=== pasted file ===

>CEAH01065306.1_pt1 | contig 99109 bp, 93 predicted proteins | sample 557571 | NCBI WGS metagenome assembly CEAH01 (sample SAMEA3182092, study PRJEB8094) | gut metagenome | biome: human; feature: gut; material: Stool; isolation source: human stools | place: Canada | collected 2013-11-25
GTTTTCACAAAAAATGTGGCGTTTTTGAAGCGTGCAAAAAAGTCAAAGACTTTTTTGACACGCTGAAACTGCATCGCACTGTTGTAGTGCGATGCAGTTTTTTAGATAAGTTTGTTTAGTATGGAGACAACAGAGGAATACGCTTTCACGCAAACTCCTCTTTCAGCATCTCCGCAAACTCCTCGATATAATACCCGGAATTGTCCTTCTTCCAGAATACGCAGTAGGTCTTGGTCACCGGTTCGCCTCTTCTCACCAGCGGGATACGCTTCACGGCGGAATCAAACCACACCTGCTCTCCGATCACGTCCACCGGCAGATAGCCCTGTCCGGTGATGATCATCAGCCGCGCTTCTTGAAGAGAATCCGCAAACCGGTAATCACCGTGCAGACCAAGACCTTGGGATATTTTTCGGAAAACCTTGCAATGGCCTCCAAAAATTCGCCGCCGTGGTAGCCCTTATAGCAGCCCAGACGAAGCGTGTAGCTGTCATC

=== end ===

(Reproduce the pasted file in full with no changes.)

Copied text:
>CEAH01065306.1_pt1 | contig 99109 bp, 93 predicted proteins | sample 557571 | NCBI WGS metagenome assembly CEAH01 (sample SAMEA3182092, study PRJEB8094) | gut metagenome | biome: human; feature: gut; material: Stool; isolation source: human stools | place: Canada | collected 2013-11-25
GTTTTCACAAAAAATGTGGCGTTTTTGAAGCGTGCAAAAAAGTCAAAGACTTTTTTGACACGCTGAAACTGCATCGCACTGTTGTAGTGCGATGCAGTTTTTTAGATAAGTTTGTTTAGTATGGAGACAACAGAGGAATACGCTTTCACGCAAACTCCTCTTTCAGCATCTCCGCAAACTCCTCGATATAATACCCGGAATTGTCCTTCTTCCAGAATACGCAGTAGGTCTTGGTCACCGGTTCGCCTCTTCTCACCAGCGGGATACGCTTCACGGCGGAATCAAACCACACCTGCTCTCCGATCACGTCCACCGGCAGATAGCCCTGTCCGGTGATGATCATCAGCCGCGCTTCTTGAAGAGAATCCGCAAACCGGTAATCACCGTGCAGACCAAGACCTTGGGATATTTTTCGGAAAACCTTGCAATGGCCTCCAAAAATTCGCCGCCGTGGTAGCCCTTATAGCAGCCCAGACGAAGCGTGTAGCTGTCATC